Friday, November 30, 2012

A Quick Trip to the UK

My trip to London is already over. I arrived on Wednesday afternoon and I'm already snug in the Sofitel at Terminal 5 at Heathrow.

That's not my usual standard for travel, I realize. But 1) this is a work trip and 2) I got it on Priceline so work didn't even have to pay that much for me.

I aimed for this hotel by bidding for 5 stars at Heathrow—it's the only hotel at that level, and I wanted this particular hotel because I wanted to be able to stumble to Terminal 5 at 6:30 AM tomorrow rather than catch a bus from some other hotel. I didn't get it on my first try, so I waited 24 hours, upped my bid from $125 to $137, and got it.

On Wednesday and Thursday, I had typed 4 stars and Kensington into Priceline and ended up at an all right Hilton. Nothing special, but I've definitely stayed in worse in London. This is a tough city for decent hotels.

I put away my luggage in my room on Wednesday, then raced over to the British Library to see the original scroll manuscript of On the Road. This is madness—120 feet of single-spaced prose.

I wasn't allowed to take photos of the scroll.

I headed to a Christmas market and stumbled over the big Ferris wheel by Waterloo.

And on Thursday, I went to an all-day meeting in Bristol for work. Mr. and Mrs. Fixit and I went to dinner back in London, and then today, I met my friend Peter Moore for a stroll about town before heading to the airport.

This was a whirlwind trip, but we got a lot done in the meeting. And I got to see Mr. Fixit and Peter, so that worked out just dandy.

Off to Barcelona in the morning.

Wednesday, November 28, 2012

Finishing Up and Starting

I'm sorry I've been so quiet. The crunch at the end of writing the Iron Man novel was intense, and I had no time for anything, including posting here. I didn't go to the gym for three weeks, and only left my house to teach or pick up a sandwich. I can't say it was harder than I expected it to be, because I fully expected it to be hard. I can say that I'm very proud to have finished and I think I did a pretty good job. My editor, Stuart, had to do a bit of hand-holding at the end and just chatting with him about options for adding in new material would calm me down. Steve Pugh and Marc Siry both gave me ideas once in a while, and those helped push me through too.

And it's a good thing I finished when I did, because I'm going to a meeting tomorrow in Bristol. And as a precursor, I had the joy of sleeping on a plane, stumbling into a Priceline Hilton all jetlagged, and also, of taking the Heathrow Express train to Paddington. I wouldn't do this on my own money but I'm on a business trip and already saving a fair bit through my tried-and-true London techniques: Get Boingo for the month of the trip (avoid hotel wifi fees) and use Priceline to get a 4-star place.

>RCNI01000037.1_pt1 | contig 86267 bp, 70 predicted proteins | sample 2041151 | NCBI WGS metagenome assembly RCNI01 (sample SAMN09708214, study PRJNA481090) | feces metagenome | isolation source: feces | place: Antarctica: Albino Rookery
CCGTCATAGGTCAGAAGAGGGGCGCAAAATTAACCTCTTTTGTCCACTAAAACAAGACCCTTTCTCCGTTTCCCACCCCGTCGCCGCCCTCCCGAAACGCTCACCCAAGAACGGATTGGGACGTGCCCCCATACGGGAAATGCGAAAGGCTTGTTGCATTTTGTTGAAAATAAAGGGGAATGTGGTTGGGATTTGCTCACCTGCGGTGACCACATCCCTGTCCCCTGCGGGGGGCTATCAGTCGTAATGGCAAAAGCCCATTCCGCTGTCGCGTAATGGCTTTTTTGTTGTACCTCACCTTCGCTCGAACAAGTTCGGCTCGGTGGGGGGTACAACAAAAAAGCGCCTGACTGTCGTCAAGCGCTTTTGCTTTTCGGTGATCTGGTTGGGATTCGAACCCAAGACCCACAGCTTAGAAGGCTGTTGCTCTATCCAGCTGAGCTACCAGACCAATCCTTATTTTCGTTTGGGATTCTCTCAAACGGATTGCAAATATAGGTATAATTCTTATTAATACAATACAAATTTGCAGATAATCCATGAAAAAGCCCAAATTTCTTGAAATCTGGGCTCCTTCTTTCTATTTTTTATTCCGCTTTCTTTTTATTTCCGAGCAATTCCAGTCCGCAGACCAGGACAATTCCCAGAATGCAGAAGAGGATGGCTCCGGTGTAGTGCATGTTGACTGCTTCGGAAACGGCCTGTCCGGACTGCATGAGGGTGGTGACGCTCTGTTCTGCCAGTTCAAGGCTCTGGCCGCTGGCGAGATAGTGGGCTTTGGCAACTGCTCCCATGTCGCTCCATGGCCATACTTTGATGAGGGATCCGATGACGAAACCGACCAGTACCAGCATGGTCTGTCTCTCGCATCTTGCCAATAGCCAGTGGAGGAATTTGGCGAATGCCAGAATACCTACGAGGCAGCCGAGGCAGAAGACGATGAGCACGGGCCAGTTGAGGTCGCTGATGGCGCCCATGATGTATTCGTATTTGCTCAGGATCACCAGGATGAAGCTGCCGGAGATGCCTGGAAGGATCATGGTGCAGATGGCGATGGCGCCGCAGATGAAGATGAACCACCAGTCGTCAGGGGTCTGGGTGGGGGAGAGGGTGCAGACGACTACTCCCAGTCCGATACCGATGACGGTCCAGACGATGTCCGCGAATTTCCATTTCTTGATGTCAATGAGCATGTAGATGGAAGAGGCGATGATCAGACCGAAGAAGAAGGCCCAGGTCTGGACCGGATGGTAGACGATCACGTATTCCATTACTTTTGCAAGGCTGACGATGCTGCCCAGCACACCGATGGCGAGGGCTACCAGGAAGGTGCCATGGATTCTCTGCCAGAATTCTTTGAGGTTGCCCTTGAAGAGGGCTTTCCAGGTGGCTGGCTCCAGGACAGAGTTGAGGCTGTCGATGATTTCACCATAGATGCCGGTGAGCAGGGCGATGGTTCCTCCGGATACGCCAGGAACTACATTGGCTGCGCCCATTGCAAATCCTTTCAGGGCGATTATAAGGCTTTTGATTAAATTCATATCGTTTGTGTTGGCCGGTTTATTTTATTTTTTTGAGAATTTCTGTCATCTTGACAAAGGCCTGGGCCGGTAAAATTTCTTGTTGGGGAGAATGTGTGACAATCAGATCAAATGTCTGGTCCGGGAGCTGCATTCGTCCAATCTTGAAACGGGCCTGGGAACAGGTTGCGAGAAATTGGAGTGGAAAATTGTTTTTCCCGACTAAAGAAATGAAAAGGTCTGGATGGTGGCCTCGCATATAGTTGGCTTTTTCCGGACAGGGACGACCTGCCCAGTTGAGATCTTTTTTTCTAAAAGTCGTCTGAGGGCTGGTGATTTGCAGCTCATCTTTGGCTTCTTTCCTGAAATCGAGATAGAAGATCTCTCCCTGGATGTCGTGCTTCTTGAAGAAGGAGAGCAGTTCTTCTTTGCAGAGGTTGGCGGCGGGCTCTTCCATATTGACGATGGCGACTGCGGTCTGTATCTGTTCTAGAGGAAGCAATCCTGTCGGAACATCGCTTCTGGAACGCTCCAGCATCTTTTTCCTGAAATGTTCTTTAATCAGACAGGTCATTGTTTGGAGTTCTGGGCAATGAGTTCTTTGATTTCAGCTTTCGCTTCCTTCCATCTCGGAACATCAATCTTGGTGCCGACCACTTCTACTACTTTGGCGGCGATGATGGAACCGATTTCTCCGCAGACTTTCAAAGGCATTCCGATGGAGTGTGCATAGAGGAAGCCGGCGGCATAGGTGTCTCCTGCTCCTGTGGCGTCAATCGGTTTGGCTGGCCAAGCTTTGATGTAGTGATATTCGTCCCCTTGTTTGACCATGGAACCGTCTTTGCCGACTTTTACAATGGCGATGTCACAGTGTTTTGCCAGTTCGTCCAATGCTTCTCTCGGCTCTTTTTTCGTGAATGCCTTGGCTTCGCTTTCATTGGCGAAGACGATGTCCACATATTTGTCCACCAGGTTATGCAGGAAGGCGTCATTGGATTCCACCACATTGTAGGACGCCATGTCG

I *loved* taking the Heathrow Express. I'm never going back to the Underground. At least, not until I'm not on a business trip.

Wednesday, November 14, 2012

World's Stupidest Itinerary

I stumbled over this suggested itinerary while booking a flight to London for a business trip. I was reviewing options for a quick stopover in Barcelona.

This one popped up first. I refreshed and started again.

It still came up.

Friday, November 09, 2012

Morning Commute

The PATH train has been packed this week, because it's down to one line after the hurricane. Traveling at rush hour means being stuffed in the car—if I'm lucky enough to get on—so the two times I've had to go into my office this week, I've taken the ferry.

The ferry is not cheap—the ride takes eight minutes and is a dollar a minute.

But it's eight minutes of spectacular.

Thursday, November 08, 2012

My Climate Has Changed, Don't Know About Yours

Deceptively beautiful, isn't it? This is the kind of stuff that screws up electricity, school openings, and snarled traffic in an area already hit hard by a giant hurricane.

We're having a hard time catching a break around here lately.

Wednesday, November 07, 2012

Them's A Lotta Books

I bought 100 of these from the publisher, who had something like 400 extra.

I don't know what I'm going to do with them, but here they are.

Tuesday, November 06, 2012

Consider Yourself Lucky: Your State Probably Has Electricity

Voting: If you are cynical about the Presidential election, then consider your own state and city ballot questions. You vote on these directly, and the popular vote determines if YES or NO takes the day. Google "ballot questions" and your state if you need to read up on these.